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Santiago Zapotitlán was founded by the Cuitlahuaca people, one of the groups found throughout the Valley of Mexico, after they settled here around 1435. One of the seven original towns of Tláhuac, today it’s best known for the annual Festival of Lights and Music, with huge fireworks displays every February.
At the foot of the Xaltepec volcano, it is on the very edge of the Sierra de Santa Catarina. It’s also the most populated part of Tláhuac. The town is divided into several different “colonias,” most of which correspond to the city’s colonial-era neighborhoods.
Zapotitlán, in Nahuatl means “among the zapote trees.” The town is remembered for its position next to the strongest streams running between the Chalco and Xochimilco lakes. In fact, the territory was inhabited long before 1435. Artifacts from the earliest inhabitants of the area date from around 100 BCE.
It is believed that the land was dominated by Toltec and other peoples. That settlement came to be known as Techichco in Nahuatl. The meaning is “between the breasts of stone” and refers to the location between the Xaltepec and Tetecon volcanoes. These earlier people, later displaced, practiced and relied on a sophisticated system of thought about the cosmos, mythology and language. They also worshipped the feathered serpent of Quetzalcoatl, which would continue to be relevant throughout the ancient period.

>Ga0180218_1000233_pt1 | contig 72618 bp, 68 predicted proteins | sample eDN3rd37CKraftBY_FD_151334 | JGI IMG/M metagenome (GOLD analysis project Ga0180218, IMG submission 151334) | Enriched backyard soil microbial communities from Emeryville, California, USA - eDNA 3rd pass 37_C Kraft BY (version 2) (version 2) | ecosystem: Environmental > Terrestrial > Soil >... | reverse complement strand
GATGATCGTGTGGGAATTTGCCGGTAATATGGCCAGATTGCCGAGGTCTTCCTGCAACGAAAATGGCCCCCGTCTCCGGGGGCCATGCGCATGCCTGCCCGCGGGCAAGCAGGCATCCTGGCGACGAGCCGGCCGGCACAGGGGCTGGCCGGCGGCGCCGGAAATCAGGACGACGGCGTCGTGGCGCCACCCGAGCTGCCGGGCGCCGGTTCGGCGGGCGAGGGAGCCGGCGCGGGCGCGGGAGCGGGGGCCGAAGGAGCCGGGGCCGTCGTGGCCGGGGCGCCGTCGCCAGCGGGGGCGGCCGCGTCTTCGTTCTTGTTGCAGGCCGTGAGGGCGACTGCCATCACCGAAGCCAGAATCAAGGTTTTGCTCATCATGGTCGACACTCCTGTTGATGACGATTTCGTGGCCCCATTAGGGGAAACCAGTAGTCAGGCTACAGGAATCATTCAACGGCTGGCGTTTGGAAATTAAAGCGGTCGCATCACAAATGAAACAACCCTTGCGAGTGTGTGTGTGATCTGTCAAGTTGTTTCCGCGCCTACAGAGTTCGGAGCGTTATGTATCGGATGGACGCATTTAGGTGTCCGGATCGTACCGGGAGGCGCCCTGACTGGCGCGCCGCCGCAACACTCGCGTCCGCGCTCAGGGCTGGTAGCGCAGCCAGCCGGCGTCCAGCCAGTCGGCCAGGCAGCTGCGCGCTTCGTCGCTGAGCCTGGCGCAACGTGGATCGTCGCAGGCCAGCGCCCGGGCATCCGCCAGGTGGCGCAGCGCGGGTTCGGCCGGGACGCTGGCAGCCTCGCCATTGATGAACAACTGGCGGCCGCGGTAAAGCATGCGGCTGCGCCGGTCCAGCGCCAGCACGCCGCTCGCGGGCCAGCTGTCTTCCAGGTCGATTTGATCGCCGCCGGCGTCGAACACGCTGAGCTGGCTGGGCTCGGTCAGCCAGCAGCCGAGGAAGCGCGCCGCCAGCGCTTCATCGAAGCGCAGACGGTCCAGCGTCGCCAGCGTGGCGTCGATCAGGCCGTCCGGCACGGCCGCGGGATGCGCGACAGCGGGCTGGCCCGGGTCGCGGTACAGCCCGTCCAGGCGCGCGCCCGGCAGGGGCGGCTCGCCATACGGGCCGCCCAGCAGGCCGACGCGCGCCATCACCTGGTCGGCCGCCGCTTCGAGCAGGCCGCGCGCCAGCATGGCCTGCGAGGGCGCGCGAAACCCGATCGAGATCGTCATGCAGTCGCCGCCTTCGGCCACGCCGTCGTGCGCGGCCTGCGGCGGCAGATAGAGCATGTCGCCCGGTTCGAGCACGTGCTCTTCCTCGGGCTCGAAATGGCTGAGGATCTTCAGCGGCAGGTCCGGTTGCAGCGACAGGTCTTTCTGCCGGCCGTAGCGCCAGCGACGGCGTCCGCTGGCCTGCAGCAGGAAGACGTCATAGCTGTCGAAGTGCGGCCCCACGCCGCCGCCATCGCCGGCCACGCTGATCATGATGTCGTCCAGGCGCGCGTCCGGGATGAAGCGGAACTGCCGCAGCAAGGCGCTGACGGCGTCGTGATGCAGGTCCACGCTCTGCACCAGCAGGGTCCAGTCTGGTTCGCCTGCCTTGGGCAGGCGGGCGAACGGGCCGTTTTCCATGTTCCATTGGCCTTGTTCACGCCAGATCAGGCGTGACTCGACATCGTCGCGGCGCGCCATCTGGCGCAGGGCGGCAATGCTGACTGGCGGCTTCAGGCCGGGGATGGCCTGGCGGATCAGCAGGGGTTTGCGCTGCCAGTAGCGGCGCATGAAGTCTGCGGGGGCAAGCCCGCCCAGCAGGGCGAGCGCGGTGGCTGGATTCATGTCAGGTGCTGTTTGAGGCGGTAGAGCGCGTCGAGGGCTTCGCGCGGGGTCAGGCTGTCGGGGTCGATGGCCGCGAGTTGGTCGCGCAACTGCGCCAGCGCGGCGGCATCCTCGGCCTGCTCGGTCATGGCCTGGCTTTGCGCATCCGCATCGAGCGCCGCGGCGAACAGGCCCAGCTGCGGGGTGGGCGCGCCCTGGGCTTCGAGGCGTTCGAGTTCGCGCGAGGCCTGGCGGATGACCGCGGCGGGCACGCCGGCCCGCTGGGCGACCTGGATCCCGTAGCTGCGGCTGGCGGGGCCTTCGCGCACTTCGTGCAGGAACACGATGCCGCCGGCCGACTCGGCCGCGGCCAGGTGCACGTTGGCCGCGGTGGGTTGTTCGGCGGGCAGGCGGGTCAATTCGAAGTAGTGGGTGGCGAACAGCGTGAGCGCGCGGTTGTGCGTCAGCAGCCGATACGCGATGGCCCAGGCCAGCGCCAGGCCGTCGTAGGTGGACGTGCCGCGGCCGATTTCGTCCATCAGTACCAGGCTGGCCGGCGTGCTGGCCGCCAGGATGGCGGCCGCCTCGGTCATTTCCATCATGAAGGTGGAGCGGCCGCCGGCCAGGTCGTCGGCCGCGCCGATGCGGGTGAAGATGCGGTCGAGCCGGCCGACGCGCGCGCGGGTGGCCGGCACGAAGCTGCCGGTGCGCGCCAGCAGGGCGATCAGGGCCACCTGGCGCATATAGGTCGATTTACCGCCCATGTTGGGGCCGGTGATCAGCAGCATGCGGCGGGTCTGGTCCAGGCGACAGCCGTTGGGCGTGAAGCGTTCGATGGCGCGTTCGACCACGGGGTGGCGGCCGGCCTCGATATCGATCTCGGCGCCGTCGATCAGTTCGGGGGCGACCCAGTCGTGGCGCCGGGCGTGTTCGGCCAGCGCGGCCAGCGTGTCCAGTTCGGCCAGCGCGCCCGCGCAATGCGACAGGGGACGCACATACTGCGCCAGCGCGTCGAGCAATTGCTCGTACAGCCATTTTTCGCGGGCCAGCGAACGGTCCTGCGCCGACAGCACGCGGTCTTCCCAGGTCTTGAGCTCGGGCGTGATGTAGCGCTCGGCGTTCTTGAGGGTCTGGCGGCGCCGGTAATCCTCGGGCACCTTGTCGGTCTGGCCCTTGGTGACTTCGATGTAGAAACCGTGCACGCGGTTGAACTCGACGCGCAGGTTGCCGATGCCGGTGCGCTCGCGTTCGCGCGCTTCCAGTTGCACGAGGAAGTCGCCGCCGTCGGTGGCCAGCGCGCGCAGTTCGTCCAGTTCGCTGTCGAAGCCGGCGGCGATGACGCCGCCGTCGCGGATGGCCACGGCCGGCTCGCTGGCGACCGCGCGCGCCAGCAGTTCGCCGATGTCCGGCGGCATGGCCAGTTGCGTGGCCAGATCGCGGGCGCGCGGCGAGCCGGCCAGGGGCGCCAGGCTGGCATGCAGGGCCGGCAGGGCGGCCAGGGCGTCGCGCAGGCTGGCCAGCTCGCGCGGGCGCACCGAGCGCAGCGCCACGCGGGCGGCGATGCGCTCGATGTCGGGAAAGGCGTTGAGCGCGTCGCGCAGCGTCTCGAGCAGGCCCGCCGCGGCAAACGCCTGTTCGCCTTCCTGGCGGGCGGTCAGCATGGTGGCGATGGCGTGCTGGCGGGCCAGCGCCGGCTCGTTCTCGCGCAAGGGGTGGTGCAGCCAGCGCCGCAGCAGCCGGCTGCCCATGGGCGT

The Church of the Immaculate Conception was originally begun in 1541. Finished only in 1641, it was, and remains, a simple church. It’s known to have been used as the backdrop for festivals and traditional ancestral performances. The church’s feast day celebrates the Lord of Mercy each December 8.
The church atrium is surrounded by a low brick wall, with a few palm trees separating it from the rest of the plaza. It’s the sort of haunting, tezontle-clad church that stirs both a nervous feeling, and deep wonder. We’re privileged to look back on just so much history from our own time. The interior is as stunning as any in the city.
A legend from the middle of the 17th century has a group of Zapotitlán residents traveling with an image of the Lord of Mercy to Mexico City. Passing through the Taxqueña area, they stopped for a drink. Apparently, the alcohol so enraged the Lord, that the image vanished from the painting before the very eyes of the faithful. At the same time, a family from Pueblo de los Reyes, Coyoacán, was passing nearby and heard a child’s cry. In seeking the sources of the crying, they discovered among the reeds and bushes the image of the Lord of Mercy, and they took it to the friars of the Parish of San Juan Bautista Coyoacán so that the monks could decide what to do with it.
Sources cited on this page:
Carlos Mancilla Castañeda, Nosotros,
Santiago Zapotitlán, una cronología histórica